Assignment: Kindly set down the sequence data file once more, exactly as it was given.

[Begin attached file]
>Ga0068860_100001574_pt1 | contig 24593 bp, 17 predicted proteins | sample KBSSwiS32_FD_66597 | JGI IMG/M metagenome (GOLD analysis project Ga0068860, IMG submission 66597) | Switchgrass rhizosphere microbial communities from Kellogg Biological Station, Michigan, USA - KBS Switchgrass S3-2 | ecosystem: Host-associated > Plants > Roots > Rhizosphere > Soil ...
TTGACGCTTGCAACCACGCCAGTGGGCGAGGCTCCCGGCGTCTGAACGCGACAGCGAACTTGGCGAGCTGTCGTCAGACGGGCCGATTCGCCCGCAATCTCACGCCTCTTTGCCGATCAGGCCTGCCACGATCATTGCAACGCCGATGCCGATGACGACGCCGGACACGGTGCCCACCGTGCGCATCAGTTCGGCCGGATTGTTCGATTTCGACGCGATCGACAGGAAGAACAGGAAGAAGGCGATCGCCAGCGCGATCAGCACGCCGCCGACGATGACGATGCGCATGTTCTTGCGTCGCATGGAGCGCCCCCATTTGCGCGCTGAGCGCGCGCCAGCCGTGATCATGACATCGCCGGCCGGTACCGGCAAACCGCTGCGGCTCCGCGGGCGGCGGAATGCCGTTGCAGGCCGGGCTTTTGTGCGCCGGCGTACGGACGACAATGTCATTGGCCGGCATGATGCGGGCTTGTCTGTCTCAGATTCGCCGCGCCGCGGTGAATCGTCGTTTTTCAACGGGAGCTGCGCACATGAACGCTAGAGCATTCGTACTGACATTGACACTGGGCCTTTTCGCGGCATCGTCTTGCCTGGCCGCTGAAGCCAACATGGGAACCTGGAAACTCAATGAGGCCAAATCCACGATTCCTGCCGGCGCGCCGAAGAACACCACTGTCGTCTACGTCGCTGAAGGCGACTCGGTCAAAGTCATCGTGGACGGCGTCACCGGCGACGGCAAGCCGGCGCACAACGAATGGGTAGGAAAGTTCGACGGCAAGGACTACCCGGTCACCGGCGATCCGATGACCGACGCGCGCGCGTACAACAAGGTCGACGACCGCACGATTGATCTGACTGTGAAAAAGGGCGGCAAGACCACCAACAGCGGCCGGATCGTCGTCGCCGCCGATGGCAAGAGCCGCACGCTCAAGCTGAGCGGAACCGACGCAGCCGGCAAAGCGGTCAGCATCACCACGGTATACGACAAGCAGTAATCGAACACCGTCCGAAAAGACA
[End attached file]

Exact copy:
>Ga0068860_100001574_pt1 | contig 24593 bp, 17 predicted proteins | sample KBSSwiS32_FD_66597 | JGI IMG/M metagenome (GOLD analysis project Ga0068860, IMG submission 66597) | Switchgrass rhizosphere microbial communities from Kellogg Biological Station, Michigan, USA - KBS Switchgrass S3-2 | ecosystem: Host-associated > Plants > Roots > Rhizosphere > Soil ...
TTGACGCTTGCAACCACGCCAGTGGGCGAGGCTCCCGGCGTCTGAACGCGACAGCGAACTTGGCGAGCTGTCGTCAGACGGGCCGATTCGCCCGCAATCTCACGCCTCTTTGCCGATCAGGCCTGCCACGATCATTGCAACGCCGATGCCGATGACGACGCCGGACACGGTGCCCACCGTGCGCATCAGTTCGGCCGGATTGTTCGATTTCGACGCGATCGACAGGAAGAACAGGAAGAAGGCGATCGCCAGCGCGATCAGCACGCCGCCGACGATGACGATGCGCATGTTCTTGCGTCGCATGGAGCGCCCCCATTTGCGCGCTGAGCGCGCGCCAGCCGTGATCATGACATCGCCGGCCGGTACCGGCAAACCGCTGCGGCTCCGCGGGCGGCGGAATGCCGTTGCAGGCCGGGCTTTTGTGCGCCGGCGTACGGACGACAATGTCATTGGCCGGCATGATGCGGGCTTGTCTGTCTCAGATTCGCCGCGCCGCGGTGAATCGTCGTTTTTCAACGGGAGCTGCGCACATGAACGCTAGAGCATTCGTACTGACATTGACACTGGGCCTTTTCGCGGCATCGTCTTGCCTGGCCGCTGAAGCCAACATGGGAACCTGGAAACTCAATGAGGCCAAATCCACGATTCCTGCCGGCGCGCCGAAGAACACCACTGTCGTCTACGTCGCTGAAGGCGACTCGGTCAAAGTCATCGTGGACGGCGTCACCGGCGACGGCAAGCCGGCGCACAACGAATGGGTAGGAAAGTTCGACGGCAAGGACTACCCGGTCACCGGCGATCCGATGACCGACGCGCGCGCGTACAACAAGGTCGACGACCGCACGATTGATCTGACTGTGAAAAAGGGCGGCAAGACCACCAACAGCGGCCGGATCGTCGTCGCCGCCGATGGCAAGAGCCGCACGCTCAAGCTGAGCGGAACCGACGCAGCCGGCAAAGCGGTCAGCATCACCACGGTATACGACAAGCAGTAATCGAACACCGTCCGAAAAGACA